Back in 2018, a spacecraft left the International Space Station carrying cargo. The cargo was filled with colonies of bacteria that spent years living in space. These microbes were returning to Earth as part of the Tanpopo mission.
The mission is a Japanese astrobiology experiment to study the effects of the space environment on simple organisms. If the experiment proves that microbes survive long-term in space it would change how humans understand outer space.
Meanwhile, a controversial theory, famously known as ”panspermia” reveals that life is distributed by meteoroids, asteroids, and space dust when they travel in space and hit planets such as Earth. This theory says asteroids and meteoroids that slam into Earth bring basic organisms with them.
On Wednesday, the Tanpopo research team published their findings: ‘Frontiers in Microbiology’. The research found out how multiple species of Deinococcus bacteria managed to survive in outer space facing a hostile space environment. The new findings open a new debate around how life started on Earth.
Deinococcus bacteria is known for its unusual abilities such as resisting genetic damage from high exposure to ultraviolet radiation. Researchers themselves are not sure how the microbes pulled off these feet. These microbes are categorized as extremophiles: a special type of microbes that can survive in conditions such as extreme temperature, alkalinity, and acidity.
“Deinococcus is known to have several mechanisms to survive in harsh environments. We tested which mechanisms are responsible and found, among others, that its DNA repair system is important for surviving in the space environment.”Akihiko Yamagishi, lead scientist for the mission and a professor at Tokyo University.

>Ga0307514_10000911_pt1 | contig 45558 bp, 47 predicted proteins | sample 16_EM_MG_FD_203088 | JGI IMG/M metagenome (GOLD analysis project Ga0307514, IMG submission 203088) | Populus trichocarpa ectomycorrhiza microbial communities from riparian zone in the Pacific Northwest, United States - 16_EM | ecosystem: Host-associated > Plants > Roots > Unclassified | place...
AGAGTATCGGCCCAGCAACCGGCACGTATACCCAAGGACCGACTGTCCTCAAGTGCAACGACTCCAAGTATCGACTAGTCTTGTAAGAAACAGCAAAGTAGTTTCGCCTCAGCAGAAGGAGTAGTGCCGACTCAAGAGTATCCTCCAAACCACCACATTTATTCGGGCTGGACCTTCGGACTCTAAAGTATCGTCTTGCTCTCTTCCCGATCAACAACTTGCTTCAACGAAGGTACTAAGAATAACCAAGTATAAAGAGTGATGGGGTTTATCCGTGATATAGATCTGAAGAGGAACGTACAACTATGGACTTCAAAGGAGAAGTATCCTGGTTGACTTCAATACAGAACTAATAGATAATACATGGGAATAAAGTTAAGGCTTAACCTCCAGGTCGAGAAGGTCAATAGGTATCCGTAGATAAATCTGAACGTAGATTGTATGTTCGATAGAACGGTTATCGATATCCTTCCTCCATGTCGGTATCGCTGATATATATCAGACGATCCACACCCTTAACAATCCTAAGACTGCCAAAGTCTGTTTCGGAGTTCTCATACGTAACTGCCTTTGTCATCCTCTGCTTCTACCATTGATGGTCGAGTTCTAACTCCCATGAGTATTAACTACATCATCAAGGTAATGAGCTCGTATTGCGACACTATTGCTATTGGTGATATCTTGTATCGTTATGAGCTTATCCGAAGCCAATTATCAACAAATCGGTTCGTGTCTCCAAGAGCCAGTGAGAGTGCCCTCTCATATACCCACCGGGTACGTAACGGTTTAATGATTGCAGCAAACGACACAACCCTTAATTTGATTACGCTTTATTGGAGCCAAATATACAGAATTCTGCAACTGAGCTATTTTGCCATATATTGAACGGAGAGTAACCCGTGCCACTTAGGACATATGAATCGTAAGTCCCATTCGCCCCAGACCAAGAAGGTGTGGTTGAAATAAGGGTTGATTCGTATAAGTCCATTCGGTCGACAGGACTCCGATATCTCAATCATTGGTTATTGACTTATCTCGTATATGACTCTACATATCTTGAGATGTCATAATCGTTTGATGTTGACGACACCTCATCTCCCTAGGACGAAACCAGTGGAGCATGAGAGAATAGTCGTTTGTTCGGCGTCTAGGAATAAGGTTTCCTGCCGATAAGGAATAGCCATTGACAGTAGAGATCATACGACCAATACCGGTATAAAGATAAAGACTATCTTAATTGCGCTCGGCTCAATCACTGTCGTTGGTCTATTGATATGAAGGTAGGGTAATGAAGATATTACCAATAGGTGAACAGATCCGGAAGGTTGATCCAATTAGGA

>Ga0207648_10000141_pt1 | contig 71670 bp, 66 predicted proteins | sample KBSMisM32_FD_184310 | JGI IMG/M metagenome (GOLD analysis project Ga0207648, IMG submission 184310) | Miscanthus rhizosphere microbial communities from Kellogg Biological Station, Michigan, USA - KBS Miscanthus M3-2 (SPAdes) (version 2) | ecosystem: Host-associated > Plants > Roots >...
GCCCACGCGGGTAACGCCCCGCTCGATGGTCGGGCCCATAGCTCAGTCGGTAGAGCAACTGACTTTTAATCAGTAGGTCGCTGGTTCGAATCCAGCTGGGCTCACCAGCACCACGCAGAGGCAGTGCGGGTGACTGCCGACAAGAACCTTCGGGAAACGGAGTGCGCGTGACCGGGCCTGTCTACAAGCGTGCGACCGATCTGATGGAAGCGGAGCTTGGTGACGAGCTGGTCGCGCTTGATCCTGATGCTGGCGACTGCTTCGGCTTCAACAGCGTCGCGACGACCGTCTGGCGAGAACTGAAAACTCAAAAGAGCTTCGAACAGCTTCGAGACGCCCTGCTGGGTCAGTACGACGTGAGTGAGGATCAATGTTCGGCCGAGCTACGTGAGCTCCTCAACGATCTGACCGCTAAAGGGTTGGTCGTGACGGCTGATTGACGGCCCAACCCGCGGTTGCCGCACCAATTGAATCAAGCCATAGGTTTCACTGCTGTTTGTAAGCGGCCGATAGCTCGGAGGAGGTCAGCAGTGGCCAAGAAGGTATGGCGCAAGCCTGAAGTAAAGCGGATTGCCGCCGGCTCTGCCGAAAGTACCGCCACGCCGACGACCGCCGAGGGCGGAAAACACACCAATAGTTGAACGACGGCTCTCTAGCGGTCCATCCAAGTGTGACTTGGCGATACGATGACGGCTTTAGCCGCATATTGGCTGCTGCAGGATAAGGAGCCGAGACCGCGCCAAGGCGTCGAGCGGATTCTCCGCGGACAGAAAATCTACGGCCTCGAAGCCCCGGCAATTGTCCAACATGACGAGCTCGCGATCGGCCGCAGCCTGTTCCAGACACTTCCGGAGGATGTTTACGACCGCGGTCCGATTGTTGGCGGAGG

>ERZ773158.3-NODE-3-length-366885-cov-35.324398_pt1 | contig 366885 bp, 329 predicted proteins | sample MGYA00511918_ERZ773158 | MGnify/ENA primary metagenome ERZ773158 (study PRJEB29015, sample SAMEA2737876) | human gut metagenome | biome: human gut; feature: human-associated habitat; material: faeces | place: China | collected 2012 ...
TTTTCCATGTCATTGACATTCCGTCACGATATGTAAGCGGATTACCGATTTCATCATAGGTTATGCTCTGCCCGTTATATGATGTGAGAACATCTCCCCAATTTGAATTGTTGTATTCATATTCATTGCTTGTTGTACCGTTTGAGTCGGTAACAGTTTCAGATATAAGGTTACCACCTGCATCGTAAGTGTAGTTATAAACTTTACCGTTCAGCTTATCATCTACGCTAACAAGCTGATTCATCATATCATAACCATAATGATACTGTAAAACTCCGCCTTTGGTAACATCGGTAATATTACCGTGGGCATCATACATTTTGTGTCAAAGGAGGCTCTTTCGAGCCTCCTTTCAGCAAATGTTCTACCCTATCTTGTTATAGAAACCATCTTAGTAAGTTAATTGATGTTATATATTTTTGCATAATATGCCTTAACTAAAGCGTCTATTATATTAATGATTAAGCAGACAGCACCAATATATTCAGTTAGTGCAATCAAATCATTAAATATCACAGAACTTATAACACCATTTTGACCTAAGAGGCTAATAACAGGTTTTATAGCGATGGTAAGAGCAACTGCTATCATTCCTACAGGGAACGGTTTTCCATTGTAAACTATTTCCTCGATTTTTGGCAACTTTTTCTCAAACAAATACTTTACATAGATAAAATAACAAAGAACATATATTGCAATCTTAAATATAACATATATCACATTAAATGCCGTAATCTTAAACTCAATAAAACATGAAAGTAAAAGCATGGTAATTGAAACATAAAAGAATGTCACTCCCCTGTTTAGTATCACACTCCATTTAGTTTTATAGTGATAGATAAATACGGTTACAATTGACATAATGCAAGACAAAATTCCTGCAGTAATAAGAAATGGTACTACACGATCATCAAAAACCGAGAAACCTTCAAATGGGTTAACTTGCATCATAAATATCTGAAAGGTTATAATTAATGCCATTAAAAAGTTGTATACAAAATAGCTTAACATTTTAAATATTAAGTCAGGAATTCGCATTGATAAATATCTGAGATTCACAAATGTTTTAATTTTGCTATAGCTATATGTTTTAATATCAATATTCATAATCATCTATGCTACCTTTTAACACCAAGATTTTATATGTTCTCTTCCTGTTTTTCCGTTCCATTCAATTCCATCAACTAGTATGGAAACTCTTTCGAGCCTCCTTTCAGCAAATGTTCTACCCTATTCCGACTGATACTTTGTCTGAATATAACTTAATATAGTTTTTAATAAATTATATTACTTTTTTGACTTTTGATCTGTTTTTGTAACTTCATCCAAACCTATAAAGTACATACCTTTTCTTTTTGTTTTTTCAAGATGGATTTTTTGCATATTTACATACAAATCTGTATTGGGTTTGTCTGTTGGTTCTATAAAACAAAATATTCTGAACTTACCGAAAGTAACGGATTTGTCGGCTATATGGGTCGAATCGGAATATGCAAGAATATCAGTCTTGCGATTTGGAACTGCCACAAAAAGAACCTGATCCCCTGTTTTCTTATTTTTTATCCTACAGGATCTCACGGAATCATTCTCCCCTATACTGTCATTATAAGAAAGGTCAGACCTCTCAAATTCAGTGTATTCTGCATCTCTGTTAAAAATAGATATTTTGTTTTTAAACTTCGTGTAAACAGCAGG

Akihiko and his colleagues attached a module outside of a space station. The modules consist of colonies of three different species of Deinococcus bacteria. The bacteria were dry and exposed to the vacuum of space.
Upon returning, researchers rehydrated the colonies on Earth. The team found that the outermost layers of the microbe died due to exposure to high doses of UV radiation. The dead skin layer protected the DNA of the microbes from getting damaged.
Due to the exposure, bacterial genes gradually decrease in space no matter how thick the colony is. Findings show a small batch of bacteria just around half a meter deep could survive up to eight years in space.
The new findings of the Tanpopo experiment are good news for those who side with the Panspermia theory. The theory suggests that life reached Earth through microbes that catch space rocks and hit the Earth.
Life on Earth is explained as when a bunch of organic molecules combine with each other and gradually manage to form complex molecules. These molecules combined together and formed a single-celled organism similar to bacteria. They later evolved into multicellular organisms and so on.
While many scientists believe that bacteria started living on earth nearly 4 billion years ago, they dominated life on earth for 2 billion years. Then more complex single-celled organisms called ‘eukaryotes’ emerged and dominated life for the next billion years.
Thus there are two theories related to the origin of life on earth. Believers of the panspermia theory who tend to believe Earth’s evolutionary timeline can be clear if early life was given a push by extraterrestrial microbes.
Lithopanspermia, one of the theories of Panspermia, suggests asteroids and meteoroids which hit Earth have contained some basic organisms or genetic material that had the capability to shift life’s evolution on the earth.
However, bacteria reaching on a single asteroid isn’t enough to shift evolution on the planet. But multiple space rocks slamming Earth 4 billion years ago might have filled Earth with enough organisms. This idea is an assumption as of now with no evidence to back it up.